Making observations in a world of drifting ice
Scientist shares her experience of visiting Arctic Circle onboard Chinese icebreaker Xuelong
At the end of September, China’s seventh Arctic expedition team returned to Shanghai. Of the 128 team members involved, five were from the Ocean University of China in Qingdao, Shandong province and Cao Yong was the only female to make scientific observations on the ice.
“Exploring the mysteries of the North Pole has been my dream since I worked on my PhD program in 2005,” she said.
“My husband helped me prepare, offering to look after our baby and enhancing my faith in myself for the journey.”
The expedition began on July 11, when the team boarded the icebreaker Xuelong, or “Snow Dragon”, and sailed out into the East China Sea. They went through the Bering Sea and entered the Arctic Circle, a world of drifting ice.
Cao was responsible for taking measurements of conductivity, temperature and ocean depth as well as collecting water, ice and snow samples. Most of her observations could be made from the ship, but occasionally she had to go onto the ice to work around scientific observation stations.
The expedition stopped at seven observation stations — one permanent, the rest temporary. Each was visited by the scientists, who had to wear thermal protective suits every time they left the ship. The suits were nicknamed “the penguin costume” because of the way they restricted the wearer’s movements. Each suit weighed 4 kilograms.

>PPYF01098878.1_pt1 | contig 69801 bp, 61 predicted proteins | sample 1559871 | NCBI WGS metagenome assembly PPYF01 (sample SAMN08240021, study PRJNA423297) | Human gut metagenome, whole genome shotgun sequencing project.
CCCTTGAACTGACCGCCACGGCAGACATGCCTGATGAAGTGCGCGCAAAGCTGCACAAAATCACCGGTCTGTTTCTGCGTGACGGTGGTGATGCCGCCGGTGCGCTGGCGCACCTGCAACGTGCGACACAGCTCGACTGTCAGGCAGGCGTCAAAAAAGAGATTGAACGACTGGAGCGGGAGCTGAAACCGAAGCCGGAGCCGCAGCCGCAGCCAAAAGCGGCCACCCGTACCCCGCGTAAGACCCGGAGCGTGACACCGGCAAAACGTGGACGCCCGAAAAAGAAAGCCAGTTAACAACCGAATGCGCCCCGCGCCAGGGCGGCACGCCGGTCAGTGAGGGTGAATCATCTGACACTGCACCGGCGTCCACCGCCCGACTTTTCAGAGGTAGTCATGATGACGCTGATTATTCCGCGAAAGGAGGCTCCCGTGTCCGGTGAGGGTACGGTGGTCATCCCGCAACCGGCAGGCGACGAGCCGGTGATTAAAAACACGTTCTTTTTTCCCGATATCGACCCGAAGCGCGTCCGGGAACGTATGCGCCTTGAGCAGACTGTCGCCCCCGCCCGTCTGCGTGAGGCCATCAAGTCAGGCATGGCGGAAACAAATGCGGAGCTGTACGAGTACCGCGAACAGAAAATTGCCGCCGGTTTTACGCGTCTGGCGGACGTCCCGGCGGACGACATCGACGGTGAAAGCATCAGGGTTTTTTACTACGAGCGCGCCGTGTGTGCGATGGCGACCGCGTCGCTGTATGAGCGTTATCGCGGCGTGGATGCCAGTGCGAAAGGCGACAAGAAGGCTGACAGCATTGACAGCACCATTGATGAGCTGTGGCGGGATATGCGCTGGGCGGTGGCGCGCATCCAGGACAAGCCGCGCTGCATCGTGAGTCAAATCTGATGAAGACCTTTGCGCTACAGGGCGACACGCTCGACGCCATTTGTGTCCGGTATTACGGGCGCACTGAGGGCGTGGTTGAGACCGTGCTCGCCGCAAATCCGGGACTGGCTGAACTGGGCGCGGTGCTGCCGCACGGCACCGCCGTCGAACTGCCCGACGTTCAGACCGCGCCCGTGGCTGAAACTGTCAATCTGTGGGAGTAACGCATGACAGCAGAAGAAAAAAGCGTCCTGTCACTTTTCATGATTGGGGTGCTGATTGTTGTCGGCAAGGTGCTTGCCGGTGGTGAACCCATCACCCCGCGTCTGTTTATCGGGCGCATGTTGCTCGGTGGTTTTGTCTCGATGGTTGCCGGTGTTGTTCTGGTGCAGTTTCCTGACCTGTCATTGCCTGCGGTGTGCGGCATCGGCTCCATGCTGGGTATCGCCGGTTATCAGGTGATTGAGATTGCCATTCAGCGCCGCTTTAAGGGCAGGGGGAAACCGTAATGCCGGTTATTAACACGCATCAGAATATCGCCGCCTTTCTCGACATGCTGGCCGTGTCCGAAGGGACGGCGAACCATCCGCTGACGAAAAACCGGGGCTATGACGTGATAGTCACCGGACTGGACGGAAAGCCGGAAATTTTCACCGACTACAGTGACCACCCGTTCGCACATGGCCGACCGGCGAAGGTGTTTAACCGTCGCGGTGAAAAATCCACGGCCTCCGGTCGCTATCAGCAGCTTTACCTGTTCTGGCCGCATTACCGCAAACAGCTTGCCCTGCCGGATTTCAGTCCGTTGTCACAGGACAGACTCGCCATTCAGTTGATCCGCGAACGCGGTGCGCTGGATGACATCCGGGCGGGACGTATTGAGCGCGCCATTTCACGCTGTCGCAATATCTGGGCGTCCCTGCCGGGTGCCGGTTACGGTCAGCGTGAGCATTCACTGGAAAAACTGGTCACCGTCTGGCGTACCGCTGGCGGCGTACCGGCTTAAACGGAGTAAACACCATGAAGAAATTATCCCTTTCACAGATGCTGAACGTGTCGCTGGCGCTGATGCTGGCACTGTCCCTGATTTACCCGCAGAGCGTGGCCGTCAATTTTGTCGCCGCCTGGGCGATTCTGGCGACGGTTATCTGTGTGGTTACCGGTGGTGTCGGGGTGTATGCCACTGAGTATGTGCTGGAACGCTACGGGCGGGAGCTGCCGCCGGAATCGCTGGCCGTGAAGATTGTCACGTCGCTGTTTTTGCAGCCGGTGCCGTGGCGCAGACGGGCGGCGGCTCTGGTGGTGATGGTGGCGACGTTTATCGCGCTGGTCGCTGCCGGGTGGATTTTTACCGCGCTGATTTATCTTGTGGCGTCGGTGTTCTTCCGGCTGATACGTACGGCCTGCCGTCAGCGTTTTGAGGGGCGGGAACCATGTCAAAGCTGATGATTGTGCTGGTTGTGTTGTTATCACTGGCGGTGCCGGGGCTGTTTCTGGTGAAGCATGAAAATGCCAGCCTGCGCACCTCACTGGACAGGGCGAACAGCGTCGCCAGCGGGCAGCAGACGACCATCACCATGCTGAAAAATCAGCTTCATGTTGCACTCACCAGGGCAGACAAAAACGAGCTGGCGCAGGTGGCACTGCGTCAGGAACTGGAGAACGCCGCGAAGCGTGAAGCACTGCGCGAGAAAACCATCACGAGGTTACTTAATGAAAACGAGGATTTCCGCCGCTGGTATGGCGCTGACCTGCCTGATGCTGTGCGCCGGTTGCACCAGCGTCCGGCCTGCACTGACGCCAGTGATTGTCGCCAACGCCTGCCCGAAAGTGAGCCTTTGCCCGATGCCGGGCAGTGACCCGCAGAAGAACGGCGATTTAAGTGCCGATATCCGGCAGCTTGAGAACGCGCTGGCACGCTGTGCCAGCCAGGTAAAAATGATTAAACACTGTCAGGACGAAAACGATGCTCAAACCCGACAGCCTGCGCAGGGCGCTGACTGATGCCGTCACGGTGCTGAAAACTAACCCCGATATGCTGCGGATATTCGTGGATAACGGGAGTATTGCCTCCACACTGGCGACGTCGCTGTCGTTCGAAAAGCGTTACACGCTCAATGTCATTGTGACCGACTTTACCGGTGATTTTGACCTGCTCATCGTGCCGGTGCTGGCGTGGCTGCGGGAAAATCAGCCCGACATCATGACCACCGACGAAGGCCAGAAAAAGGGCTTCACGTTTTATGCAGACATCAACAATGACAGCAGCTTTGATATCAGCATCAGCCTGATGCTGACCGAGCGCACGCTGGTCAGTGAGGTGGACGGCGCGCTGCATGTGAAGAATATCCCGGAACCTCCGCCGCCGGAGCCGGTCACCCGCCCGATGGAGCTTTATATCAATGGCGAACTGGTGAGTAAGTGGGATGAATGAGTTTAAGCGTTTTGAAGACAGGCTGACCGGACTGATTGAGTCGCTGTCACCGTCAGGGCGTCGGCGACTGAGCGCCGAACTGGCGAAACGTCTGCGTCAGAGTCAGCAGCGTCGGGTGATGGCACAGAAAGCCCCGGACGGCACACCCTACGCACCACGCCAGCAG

“We had to carry a sensor and walk across the ice for about three hours at a time, but because of the suits our underclothes quickly became
Xuelong. soaked with sweat. If we had stopped walking, we could have frozen,” said Cao, adding “there were some challenges, but the expedition also recorded a number of firsts, which we are all proud of.”
These achievements included the Xuelong’s first deployment of a drift-towing ocean profiler, which collects hydrographic data from the upper layer of the ocean under the ice, the first exploration of the Mendeleyev Ridge by a team from Ocean University, the first time they had photographed melt pond distribution using an unmanned aerial vehicle and the first time they had measured the thickness of sea ice using ground-penetrating radar.
A notable decline in the extent of Arctic sea ice was observed this year, compared with previous expeditions, Cao said.
“In the past, Xuelong could only sail at a speed of 3 to 4 knots in the high latitude ice zone. But this year we reached 7 knots, which could prove the Xuelong
Cao Yong (right) works with a team member on the ice during China’s seventh Arctic expedition between July and September.
Cao on the icebreaker on the way to the Arctic Circle.
The Xuelong was home for the expedition’s 128 team members.
Cao Yong and three scientists in a cradle from